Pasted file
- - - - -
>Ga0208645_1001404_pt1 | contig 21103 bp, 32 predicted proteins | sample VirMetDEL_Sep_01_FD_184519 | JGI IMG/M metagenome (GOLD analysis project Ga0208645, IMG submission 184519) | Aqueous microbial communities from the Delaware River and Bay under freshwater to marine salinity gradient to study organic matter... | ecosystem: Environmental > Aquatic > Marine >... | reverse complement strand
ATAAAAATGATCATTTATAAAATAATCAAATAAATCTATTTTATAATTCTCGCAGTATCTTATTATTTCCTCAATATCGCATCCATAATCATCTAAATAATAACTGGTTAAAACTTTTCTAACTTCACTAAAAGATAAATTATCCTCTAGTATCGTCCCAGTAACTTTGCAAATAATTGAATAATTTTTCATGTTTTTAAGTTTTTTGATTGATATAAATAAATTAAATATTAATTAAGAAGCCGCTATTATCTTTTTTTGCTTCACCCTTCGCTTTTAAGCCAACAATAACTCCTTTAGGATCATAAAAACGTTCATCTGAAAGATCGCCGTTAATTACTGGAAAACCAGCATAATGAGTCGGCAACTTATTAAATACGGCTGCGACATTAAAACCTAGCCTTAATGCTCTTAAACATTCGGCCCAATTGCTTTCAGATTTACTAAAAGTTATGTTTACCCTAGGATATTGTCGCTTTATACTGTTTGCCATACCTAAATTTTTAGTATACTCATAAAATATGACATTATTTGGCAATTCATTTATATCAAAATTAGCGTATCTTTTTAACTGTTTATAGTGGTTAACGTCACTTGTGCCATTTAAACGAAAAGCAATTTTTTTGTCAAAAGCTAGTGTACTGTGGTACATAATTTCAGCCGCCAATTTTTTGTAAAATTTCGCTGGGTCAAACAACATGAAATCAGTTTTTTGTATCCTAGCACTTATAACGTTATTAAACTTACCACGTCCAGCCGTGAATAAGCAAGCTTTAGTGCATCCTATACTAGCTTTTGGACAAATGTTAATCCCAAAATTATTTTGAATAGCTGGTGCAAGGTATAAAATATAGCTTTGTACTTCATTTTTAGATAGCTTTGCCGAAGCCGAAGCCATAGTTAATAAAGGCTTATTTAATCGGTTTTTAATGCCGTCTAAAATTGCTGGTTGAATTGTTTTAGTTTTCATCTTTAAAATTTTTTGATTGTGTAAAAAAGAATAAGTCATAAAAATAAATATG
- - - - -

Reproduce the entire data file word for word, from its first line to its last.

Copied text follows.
>Ga0208645_1001404_pt1 | contig 21103 bp, 32 predicted proteins | sample VirMetDEL_Sep_01_FD_184519 | JGI IMG/M metagenome (GOLD analysis project Ga0208645, IMG submission 184519) | Aqueous microbial communities from the Delaware River and Bay under freshwater to marine salinity gradient to study organic matter... | ecosystem: Environmental > Aquatic > Marine >... | reverse complement strand
ATAAAAATGATCATTTATAAAATAATCAAATAAATCTATTTTATAATTCTCGCAGTATCTTATTATTTCCTCAATATCGCATCCATAATCATCTAAATAATAACTGGTTAAAACTTTTCTAACTTCACTAAAAGATAAATTATCCTCTAGTATCGTCCCAGTAACTTTGCAAATAATTGAATAATTTTTCATGTTTTTAAGTTTTTTGATTGATATAAATAAATTAAATATTAATTAAGAAGCCGCTATTATCTTTTTTTGCTTCACCCTTCGCTTTTAAGCCAACAATAACTCCTTTAGGATCATAAAAACGTTCATCTGAAAGATCGCCGTTAATTACTGGAAAACCAGCATAATGAGTCGGCAACTTATTAAATACGGCTGCGACATTAAAACCTAGCCTTAATGCTCTTAAACATTCGGCCCAATTGCTTTCAGATTTACTAAAAGTTATGTTTACCCTAGGATATTGTCGCTTTATACTGTTTGCCATACCTAAATTTTTAGTATACTCATAAAATATGACATTATTTGGCAATTCATTTATATCAAAATTAGCGTATCTTTTTAACTGTTTATAGTGGTTAACGTCACTTGTGCCATTTAAACGAAAAGCAATTTTTTTGTCAAAAGCTAGTGTACTGTGGTACATAATTTCAGCCGCCAATTTTTTGTAAAATTTCGCTGGGTCAAACAACATGAAATCAGTTTTTTGTATCCTAGCACTTATAACGTTATTAAACTTACCACGTCCAGCCGTGAATAAGCAAGCTTTAGTGCATCCTATACTAGCTTTTGGACAAATGTTAATCCCAAAATTATTTTGAATAGCTGGTGCAAGGTATAAAATATAGCTTTGTACTTCATTTTTAGATAGCTTTGCCGAAGCCGAAGCCATAGTTAATAAAGGCTTATTTAATCGGTTTTTAATGCCGTCTAAAATTGCTGGTTGAATTGTTTTAGTTTTCATCTTTAAAATTTTTTGATTGTGTAAAAAAGAATAAGTCATAAAAATAAATATG